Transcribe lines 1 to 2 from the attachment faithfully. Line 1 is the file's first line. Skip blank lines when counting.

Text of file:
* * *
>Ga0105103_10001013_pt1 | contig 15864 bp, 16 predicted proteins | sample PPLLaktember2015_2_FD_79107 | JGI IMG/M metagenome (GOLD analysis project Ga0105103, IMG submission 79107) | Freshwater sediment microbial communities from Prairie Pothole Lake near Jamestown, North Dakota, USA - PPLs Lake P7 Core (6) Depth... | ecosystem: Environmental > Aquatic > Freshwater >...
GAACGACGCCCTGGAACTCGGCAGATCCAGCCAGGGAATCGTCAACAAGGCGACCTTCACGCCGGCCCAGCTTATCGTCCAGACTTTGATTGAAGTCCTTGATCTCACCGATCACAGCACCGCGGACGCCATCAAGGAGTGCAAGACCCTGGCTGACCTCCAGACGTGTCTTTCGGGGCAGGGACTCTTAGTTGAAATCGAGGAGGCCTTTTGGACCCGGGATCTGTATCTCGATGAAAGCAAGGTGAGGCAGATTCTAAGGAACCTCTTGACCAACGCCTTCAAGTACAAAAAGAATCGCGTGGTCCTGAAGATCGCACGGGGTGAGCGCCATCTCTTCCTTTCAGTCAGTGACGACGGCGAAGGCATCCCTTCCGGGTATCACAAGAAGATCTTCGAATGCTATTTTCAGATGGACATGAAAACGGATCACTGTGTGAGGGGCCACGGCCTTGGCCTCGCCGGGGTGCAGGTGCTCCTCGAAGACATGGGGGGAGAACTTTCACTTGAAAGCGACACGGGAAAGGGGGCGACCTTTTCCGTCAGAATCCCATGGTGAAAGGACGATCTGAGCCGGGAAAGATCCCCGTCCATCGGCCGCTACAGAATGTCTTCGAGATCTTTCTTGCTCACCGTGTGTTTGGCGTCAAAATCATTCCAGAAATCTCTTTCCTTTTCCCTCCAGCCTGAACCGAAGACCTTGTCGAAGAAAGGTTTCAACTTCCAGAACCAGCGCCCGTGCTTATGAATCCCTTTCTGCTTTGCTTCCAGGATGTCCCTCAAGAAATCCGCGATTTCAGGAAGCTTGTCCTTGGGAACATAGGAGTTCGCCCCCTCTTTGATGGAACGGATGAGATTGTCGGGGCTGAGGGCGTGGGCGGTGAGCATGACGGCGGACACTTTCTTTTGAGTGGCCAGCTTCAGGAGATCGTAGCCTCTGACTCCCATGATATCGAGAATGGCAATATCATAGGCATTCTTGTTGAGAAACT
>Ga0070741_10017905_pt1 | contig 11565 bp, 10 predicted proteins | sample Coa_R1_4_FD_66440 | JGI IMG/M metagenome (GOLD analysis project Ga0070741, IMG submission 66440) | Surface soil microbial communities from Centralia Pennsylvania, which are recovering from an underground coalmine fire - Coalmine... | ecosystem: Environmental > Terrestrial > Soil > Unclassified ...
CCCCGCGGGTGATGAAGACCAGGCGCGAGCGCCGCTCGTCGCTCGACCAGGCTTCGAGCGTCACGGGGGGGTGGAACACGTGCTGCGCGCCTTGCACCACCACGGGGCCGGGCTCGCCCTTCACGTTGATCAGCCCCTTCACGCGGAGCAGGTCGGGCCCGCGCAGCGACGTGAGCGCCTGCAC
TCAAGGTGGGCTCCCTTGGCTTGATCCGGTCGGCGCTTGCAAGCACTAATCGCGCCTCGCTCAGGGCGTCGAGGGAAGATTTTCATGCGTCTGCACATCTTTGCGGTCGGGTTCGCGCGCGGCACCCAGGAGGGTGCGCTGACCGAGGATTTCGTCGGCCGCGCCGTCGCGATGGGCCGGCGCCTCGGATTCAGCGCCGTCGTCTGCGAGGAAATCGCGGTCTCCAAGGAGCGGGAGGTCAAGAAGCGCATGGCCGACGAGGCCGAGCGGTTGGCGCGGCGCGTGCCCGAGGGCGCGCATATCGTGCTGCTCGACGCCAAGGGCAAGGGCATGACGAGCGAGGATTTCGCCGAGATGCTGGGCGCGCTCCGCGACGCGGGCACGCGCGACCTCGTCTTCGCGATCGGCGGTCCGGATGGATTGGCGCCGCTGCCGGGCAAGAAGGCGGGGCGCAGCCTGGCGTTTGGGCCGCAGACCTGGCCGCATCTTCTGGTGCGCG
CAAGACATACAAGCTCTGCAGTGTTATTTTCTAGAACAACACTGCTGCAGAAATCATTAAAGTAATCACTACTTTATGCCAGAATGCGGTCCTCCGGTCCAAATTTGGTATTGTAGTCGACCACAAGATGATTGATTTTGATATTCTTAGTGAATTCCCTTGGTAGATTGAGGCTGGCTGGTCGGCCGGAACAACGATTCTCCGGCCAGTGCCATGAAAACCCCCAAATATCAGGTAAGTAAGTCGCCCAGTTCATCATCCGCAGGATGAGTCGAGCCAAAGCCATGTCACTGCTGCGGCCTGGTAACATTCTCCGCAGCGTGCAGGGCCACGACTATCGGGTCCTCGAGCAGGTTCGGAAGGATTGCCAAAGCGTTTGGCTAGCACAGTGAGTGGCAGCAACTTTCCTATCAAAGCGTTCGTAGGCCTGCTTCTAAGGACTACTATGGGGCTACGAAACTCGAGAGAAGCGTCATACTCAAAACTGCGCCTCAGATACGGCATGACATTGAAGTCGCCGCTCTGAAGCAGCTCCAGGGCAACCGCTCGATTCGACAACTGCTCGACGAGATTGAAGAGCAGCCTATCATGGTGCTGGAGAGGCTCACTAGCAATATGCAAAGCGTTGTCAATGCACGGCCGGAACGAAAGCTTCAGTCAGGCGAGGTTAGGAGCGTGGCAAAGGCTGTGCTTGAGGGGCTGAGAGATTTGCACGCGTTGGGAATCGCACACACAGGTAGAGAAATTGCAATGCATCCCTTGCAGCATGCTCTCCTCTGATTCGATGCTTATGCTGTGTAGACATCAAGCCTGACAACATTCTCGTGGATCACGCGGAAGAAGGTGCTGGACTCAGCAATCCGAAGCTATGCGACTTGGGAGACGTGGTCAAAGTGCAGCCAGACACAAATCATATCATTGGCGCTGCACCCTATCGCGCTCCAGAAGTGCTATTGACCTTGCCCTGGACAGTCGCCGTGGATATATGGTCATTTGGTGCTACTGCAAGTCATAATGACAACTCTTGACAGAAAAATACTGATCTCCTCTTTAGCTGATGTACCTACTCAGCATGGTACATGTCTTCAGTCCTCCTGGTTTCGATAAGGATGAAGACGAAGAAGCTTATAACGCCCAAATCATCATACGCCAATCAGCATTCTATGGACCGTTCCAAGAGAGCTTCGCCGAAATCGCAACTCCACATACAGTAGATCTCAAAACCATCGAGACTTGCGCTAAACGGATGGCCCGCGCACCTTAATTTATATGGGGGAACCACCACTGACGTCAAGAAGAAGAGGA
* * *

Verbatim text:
>Ga0105103_10001013_pt1 | contig 15864 bp, 16 predicted proteins | sample PPLLaktember2015_2_FD_79107 | JGI IMG/M metagenome (GOLD analysis project Ga0105103, IMG submission 79107) | Freshwater sediment microbial communities from Prairie Pothole Lake near Jamestown, North Dakota, USA - PPLs Lake P7 Core (6) Depth... | ecosystem: Environmental > Aquatic > Freshwater >...
GAACGACGCCCTGGAACTCGGCAGATCCAGCCAGGGAATCGTCAACAAGGCGACCTTCACGCCGGCCCAGCTTATCGTCCAGACTTTGATTGAAGTCCTTGATCTCACCGATCACAGCACCGCGGACGCCATCAAGGAGTGCAAGACCCTGGCTGACCTCCAGACGTGTCTTTCGGGGCAGGGACTCTTAGTTGAAATCGAGGAGGCCTTTTGGACCCGGGATCTGTATCTCGATGAAAGCAAGGTGAGGCAGATTCTAAGGAACCTCTTGACCAACGCCTTCAAGTACAAAAAGAATCGCGTGGTCCTGAAGATCGCACGGGGTGAGCGCCATCTCTTCCTTTCAGTCAGTGACGACGGCGAAGGCATCCCTTCCGGGTATCACAAGAAGATCTTCGAATGCTATTTTCAGATGGACATGAAAACGGATCACTGTGTGAGGGGCCACGGCCTTGGCCTCGCCGGGGTGCAGGTGCTCCTCGAAGACATGGGGGGAGAACTTTCACTTGAAAGCGACACGGGAAAGGGGGCGACCTTTTCCGTCAGAATCCCATGGTGAAAGGACGATCTGAGCCGGGAAAGATCCCCGTCCATCGGCCGCTACAGAATGTCTTCGAGATCTTTCTTGCTCACCGTGTGTTTGGCGTCAAAATCATTCCAGAAATCTCTTTCCTTTTCCCTCCAGCCTGAACCGAAGACCTTGTCGAAGAAAGGTTTCAACTTCCAGAACCAGCGCCCGTGCTTATGAATCCCTTTCTGCTTTGCTTCCAGGATGTCCCTCAAGAAATCCGCGATTTCAGGAAGCTTGTCCTTGGGAACATAGGAGTTCGCCCCCTCTTTGATGGAACGGATGAGATTGTCGGGGCTGAGGGCGTGGGCGGTGAGCATGACGGCGGACACTTTCTTTTGAGTGGCCAGCTTCAGGAGATCGTAGCCTCTGACTCCCATGATATCGAGAATGGCAATATCATAGGCATTCTTGTTGAGAAACT